Employee’s use of workplace computers is often watched by employers. This is commonly for security reasons or to ensure appropriate behaviour. Legislation in NSW is very specific however, that unless workplace computer surveillance is carried out in accordance with a workplace policy it is unlawful. This includes monitoring internet use or emails.
Workplace Surveillance Policies
The Workplace Surveillance Act 2005 (NSW) provides that a policy must be in place for an employer to undertake workplace computer surveillance. Employees must be given notice of that policy. Commonly, employers include a notice of surveillance in a new employee’s contract. However, if employers are introducing computer surveillance into the workplace they must provide employees at least 14 days written notice.
Under the Act the notice must include:
- the kind of surveillance to be carried out (i.e. computer, camera or tracking surveillance)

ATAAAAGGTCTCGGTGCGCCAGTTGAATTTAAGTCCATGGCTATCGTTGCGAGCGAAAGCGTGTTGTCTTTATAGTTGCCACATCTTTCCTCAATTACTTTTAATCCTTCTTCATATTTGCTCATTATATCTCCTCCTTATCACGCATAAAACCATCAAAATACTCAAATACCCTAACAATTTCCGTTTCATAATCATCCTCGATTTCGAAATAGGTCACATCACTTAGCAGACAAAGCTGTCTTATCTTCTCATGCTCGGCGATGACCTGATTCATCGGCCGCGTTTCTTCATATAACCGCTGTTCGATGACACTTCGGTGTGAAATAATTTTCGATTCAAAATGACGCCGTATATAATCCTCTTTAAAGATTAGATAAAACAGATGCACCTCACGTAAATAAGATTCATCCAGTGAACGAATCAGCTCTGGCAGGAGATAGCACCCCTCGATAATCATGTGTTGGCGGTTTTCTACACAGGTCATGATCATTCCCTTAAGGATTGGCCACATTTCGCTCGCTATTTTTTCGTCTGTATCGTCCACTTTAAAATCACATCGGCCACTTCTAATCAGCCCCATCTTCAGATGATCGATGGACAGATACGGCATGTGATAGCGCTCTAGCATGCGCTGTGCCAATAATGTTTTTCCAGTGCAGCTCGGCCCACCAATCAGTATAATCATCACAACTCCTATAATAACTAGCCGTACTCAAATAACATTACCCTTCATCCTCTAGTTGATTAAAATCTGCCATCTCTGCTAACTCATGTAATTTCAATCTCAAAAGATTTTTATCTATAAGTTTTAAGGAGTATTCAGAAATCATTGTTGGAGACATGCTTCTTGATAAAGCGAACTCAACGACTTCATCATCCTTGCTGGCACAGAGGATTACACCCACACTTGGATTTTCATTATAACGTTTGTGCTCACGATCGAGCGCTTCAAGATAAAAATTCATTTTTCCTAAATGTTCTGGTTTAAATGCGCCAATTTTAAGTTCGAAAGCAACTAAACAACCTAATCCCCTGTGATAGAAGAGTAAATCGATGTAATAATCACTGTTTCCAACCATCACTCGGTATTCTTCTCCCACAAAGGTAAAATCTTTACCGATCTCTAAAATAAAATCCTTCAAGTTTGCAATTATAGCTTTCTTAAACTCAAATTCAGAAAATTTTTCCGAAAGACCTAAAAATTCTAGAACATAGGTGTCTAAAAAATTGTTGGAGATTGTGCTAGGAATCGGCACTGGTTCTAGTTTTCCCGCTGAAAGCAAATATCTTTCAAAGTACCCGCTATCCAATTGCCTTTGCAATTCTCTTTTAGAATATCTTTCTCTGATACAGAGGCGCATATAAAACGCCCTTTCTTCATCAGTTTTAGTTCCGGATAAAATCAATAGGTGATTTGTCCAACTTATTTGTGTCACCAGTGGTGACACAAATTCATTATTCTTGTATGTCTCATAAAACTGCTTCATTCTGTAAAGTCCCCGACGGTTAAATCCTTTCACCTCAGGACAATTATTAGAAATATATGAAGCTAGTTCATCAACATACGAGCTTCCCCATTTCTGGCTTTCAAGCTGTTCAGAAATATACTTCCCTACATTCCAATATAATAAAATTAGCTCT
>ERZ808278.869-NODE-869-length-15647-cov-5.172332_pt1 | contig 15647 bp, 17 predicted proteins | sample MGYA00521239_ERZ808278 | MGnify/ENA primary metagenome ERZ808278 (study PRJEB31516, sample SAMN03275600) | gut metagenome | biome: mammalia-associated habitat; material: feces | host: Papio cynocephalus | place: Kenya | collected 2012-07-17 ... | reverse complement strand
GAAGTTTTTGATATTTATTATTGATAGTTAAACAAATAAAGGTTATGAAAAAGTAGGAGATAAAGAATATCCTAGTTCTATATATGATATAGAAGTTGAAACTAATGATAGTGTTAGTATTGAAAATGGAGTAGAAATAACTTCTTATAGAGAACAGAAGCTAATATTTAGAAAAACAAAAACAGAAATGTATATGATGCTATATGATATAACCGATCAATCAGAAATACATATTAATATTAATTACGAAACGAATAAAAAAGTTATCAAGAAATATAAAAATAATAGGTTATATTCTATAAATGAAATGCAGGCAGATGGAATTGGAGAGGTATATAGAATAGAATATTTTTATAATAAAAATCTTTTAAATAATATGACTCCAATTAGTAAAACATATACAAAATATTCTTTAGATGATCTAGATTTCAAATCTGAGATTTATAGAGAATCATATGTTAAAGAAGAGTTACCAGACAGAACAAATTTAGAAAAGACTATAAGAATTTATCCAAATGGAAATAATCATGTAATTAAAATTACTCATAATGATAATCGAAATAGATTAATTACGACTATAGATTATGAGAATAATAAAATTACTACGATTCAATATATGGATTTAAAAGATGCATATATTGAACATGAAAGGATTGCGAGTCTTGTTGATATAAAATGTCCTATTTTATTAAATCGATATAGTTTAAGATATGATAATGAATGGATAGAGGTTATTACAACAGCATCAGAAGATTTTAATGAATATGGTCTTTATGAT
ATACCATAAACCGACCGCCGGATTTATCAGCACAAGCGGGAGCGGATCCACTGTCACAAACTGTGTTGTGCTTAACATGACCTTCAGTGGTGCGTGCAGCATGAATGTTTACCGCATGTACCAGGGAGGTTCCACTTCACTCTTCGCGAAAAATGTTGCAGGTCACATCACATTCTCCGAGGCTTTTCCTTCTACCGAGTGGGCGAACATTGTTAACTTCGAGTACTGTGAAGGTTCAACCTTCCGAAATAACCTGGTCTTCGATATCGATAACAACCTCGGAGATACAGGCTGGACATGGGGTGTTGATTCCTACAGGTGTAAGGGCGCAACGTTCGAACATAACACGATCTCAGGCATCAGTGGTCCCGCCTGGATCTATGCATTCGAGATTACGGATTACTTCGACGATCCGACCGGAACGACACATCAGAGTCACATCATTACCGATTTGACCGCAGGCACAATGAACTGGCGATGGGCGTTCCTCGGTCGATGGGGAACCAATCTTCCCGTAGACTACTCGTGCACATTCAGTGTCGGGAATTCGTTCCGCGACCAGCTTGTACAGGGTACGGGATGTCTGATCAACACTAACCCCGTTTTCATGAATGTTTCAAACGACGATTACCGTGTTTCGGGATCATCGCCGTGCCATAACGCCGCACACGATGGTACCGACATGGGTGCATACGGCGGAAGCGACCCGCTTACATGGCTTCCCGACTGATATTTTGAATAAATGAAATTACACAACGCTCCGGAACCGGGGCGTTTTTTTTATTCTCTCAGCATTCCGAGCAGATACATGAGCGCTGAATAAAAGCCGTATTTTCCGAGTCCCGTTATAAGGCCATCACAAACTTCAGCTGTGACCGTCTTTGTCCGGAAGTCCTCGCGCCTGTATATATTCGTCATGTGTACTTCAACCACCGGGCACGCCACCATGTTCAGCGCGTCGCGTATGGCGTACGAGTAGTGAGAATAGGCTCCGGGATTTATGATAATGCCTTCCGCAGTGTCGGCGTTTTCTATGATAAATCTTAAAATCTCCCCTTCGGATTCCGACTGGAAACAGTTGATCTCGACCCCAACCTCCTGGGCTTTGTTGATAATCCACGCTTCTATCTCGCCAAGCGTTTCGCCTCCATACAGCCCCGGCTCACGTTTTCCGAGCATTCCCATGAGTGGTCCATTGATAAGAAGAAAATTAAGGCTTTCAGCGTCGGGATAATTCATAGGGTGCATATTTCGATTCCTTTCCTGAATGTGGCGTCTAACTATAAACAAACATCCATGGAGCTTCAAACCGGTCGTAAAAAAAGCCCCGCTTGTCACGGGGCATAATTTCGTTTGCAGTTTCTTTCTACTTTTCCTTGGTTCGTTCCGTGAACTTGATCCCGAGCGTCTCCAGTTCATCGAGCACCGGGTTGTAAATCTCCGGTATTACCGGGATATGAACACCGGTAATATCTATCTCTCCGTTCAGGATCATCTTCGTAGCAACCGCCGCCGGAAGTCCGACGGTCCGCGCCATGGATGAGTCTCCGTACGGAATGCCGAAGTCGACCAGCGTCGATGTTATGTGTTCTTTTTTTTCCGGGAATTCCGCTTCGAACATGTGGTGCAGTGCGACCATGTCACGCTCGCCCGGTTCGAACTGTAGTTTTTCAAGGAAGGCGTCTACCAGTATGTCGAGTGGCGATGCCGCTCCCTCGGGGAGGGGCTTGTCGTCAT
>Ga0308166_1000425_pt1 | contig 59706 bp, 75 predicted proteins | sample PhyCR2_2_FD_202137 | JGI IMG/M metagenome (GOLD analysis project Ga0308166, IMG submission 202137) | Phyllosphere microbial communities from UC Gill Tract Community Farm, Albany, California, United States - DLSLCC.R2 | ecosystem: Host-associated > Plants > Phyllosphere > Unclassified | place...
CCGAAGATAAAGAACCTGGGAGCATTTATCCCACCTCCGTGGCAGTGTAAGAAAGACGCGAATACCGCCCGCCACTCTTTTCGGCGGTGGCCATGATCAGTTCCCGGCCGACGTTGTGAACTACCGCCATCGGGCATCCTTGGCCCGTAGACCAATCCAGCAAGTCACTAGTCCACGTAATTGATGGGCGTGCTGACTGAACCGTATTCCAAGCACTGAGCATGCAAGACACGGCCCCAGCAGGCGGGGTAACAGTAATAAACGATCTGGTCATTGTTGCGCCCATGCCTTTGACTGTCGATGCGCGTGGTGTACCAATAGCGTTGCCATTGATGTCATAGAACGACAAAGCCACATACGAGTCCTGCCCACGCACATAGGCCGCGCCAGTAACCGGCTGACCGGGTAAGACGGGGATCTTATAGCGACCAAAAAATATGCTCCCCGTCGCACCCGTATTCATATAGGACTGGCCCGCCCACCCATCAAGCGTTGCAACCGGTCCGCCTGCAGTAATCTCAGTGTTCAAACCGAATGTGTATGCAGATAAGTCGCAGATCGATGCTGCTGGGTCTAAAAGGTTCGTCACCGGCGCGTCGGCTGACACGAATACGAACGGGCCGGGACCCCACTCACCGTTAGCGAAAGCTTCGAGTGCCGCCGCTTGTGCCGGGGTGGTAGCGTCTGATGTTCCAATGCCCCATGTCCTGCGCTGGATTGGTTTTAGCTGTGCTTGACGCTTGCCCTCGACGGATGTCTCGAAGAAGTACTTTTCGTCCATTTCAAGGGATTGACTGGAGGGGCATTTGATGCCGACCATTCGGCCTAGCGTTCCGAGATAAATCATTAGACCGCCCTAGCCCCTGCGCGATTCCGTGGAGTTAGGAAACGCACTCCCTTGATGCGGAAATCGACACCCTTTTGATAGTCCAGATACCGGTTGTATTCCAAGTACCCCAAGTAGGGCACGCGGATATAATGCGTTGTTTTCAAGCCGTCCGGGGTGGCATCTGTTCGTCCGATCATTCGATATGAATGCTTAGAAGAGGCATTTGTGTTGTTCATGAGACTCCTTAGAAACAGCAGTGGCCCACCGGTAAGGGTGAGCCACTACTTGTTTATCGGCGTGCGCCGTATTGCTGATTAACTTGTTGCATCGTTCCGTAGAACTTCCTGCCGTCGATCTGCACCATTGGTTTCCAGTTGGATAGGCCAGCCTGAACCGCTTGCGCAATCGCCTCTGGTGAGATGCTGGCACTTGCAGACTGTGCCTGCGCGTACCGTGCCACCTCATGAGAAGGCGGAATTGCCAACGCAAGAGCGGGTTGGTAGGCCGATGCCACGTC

- how the surveillance will be carried out
- when the surveillance will start
- whether the surveillance will be continuous or intermittent; and
- whether the surveillance will be for a specified limited period or ongoing.
A written email conveying this information constitutes notice.
Consequences for Breaching the Requirements
Breach of the legislative requirements can carry a fine of up to 50 penalty units (up to $5,500). It is therefore crucial that employers have a comprehensive policy in place and notice is appropriately given to employees if computer surveillance is to be undertaken. It is also important for employees to understand their rights under the Act and to know what information is being gathered by their workplace.